Meet the daring fusionists from Paris who are championing the new ‘musique de France’
When iDJ calls, Acid Arab are in the midst of a studio session, working on a remix for a forthcoming EP. Wavy ambient sounds fill the Skype call, alongside much laughter. It seems that they've got a deadline to meet, and they've been struggling to get everything done following a weekend spent performing live in London.
"It was great actually," says Herve Carvalho, who founded Acid Arab alongside Guido Minisky earlier in the decade. "We had a lot of fun with the people. There was such a nice vibe. It's the first time we've played live with this set-up. We now have more synths, more drum machines, and jam more. The tracks we play are like improvised versions of tracks from the album."
The album in question, Musique De France, is their debut album proper. It follows hot on the heels of a string of acclaimed EPs and the Acid Arab Collections compilation on Versatile Records, all of which showcased their unique and spellbinding fusions of acid house and techno electronics with traditional North African and Middle Eastern instrumentation.
"We were booked to play in North Africa a few years ago, so decided to prepare some tracks," Carvalho says, "and what we prepared worked really well. We started to find bridges between acid house and oriental music while playing. There were some similarities between acid lines and oriental instruments, especially flutes, as well as the drum fills in the TR-707 drum machine, which had parallels with North African rhythm tracks."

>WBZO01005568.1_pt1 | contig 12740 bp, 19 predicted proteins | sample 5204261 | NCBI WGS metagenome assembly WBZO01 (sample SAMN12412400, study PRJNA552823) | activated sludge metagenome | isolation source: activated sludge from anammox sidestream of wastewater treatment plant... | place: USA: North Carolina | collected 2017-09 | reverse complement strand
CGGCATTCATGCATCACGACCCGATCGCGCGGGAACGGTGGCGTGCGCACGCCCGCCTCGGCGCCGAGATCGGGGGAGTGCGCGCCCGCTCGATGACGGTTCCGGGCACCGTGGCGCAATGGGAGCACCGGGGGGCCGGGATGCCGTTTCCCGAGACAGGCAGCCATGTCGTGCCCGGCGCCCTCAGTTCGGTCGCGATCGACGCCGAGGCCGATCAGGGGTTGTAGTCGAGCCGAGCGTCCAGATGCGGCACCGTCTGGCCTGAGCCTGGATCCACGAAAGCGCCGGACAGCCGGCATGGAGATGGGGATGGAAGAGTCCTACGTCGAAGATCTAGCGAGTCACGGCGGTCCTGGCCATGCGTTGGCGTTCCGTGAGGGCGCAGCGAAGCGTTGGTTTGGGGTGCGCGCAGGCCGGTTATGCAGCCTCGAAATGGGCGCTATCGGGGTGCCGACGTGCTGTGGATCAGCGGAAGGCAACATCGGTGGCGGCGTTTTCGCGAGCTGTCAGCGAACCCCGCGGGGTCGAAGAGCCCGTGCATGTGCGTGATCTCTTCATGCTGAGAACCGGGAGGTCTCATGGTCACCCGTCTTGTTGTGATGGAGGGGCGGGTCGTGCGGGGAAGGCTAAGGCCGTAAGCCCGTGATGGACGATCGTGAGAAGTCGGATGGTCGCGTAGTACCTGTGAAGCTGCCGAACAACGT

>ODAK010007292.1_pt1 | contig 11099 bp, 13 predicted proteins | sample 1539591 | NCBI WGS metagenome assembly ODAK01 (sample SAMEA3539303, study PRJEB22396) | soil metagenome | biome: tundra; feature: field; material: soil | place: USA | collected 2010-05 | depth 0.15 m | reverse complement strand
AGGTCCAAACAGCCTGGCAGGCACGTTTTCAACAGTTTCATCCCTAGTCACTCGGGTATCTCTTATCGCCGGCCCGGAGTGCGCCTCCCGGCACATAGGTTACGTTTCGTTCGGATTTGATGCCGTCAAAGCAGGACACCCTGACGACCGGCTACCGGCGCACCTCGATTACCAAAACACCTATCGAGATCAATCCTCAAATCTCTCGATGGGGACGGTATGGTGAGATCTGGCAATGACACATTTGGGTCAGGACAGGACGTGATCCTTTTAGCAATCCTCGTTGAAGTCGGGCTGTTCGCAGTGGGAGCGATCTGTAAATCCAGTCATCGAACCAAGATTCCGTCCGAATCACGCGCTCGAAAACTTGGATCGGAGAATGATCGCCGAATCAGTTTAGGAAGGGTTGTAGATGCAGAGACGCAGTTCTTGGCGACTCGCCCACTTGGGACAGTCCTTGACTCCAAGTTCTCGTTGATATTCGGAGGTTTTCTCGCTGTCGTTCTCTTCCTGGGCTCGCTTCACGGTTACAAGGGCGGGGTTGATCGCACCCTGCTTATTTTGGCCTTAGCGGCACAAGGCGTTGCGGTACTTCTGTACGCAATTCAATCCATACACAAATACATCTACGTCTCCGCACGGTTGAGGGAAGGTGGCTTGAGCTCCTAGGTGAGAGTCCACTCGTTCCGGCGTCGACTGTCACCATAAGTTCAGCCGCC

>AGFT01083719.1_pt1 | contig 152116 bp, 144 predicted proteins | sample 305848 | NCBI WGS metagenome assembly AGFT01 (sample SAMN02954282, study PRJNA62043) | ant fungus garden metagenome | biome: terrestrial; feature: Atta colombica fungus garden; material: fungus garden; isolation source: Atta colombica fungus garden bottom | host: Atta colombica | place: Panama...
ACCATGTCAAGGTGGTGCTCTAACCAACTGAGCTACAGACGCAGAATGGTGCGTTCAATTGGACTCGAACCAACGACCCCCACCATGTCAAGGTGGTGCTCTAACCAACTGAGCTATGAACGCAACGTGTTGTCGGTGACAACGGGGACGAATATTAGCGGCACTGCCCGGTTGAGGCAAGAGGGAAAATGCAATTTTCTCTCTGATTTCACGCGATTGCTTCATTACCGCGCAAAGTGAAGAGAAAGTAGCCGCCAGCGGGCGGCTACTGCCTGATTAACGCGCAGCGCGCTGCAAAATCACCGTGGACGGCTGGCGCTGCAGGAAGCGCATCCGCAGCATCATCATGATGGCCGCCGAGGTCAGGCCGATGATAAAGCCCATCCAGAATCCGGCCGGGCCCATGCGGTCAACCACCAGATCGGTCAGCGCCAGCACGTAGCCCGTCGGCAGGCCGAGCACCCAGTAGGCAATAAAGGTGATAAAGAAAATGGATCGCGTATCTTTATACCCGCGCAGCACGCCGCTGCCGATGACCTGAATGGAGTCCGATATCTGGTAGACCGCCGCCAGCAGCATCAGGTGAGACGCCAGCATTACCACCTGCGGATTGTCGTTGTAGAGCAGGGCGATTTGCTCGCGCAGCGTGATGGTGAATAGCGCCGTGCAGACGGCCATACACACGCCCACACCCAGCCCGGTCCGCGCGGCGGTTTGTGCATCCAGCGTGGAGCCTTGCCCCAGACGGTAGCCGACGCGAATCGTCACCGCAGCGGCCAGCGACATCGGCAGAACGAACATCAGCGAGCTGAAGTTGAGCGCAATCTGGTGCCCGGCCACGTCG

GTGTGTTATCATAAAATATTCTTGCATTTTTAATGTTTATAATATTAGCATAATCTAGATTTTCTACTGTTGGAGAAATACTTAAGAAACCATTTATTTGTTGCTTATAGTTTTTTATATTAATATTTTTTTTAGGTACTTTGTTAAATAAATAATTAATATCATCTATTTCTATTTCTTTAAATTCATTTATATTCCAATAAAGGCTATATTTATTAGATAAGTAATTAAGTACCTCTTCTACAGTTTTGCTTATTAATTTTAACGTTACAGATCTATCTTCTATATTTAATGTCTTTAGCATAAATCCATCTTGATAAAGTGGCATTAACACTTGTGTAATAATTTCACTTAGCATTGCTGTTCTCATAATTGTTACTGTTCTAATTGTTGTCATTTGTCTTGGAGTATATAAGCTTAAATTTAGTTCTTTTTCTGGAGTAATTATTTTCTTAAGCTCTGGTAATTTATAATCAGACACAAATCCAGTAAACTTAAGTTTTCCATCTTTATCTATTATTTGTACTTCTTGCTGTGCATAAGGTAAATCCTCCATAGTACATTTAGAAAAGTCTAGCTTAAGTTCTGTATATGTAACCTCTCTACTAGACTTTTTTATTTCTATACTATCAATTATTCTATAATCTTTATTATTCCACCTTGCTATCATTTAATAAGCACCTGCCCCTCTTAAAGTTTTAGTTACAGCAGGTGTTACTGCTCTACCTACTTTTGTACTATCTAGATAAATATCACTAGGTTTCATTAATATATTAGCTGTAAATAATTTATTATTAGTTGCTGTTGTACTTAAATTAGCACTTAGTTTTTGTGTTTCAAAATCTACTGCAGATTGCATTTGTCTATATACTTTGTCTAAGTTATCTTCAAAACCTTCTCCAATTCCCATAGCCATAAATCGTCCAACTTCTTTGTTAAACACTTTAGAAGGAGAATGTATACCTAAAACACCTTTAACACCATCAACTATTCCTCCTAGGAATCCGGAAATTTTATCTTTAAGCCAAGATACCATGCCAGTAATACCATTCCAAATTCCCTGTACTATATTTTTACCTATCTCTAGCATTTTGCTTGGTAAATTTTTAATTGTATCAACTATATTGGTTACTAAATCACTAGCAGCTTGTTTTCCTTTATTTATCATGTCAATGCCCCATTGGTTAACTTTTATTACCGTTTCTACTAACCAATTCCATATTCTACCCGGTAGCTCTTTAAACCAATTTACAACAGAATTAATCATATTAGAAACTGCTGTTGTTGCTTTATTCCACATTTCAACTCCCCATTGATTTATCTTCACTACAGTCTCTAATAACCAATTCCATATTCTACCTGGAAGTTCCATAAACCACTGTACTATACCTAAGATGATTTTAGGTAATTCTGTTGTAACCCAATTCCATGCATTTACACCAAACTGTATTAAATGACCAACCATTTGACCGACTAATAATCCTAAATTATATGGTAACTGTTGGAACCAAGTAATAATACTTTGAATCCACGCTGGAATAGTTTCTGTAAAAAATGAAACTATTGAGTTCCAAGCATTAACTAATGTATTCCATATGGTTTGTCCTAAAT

Their early releases, which began appearing in 2013, were heavy, wild and intense - humid and intoxicating excursions that skilfully reinvented music from the Arab world for underground house and techno dancefloors. On Musique De France, they’ve taken a step back, delivering a set of songs and instrumentals that draw on a much wider palette of influences, both western and oriental.
"The electronic sounds we mix with the oriental music is now much larger than just acid house,” Carvalho says. "In the beginning we were playing a lot of house stuff, but now we find a lot of freedom within what we do with Acid Arab. When we DJ, we play around with styles and tempos. The album is a reflection of that. It is not a four-to-the-floor set with some oriental samples. It’s a trip between a lot of tempos, beats, and a lot of electronic music."
In some ways, the project holds a mirror up to 21st Century France, and their home of Paris in particular, by melding music from the country’s long-established immigrant communities with contemporary dancefloor rhythms (and, it should be noted, nods to 80s industrial, new wave and alternative pop). Given the political climate in Europe right now, embracing and championing this culture could be seen as a bold move.
"France as a nation was built by migrant people," Carvalho asserts. "Colonial countries are like this. That’s why we called the album Musique De France. It’s not just some exotic trip, having fun with interesting sounds. All of this music we were influenced by is a big part of French culture, and our people."
Words: Matt Anniss
Musique De France is out now on Crammed Discs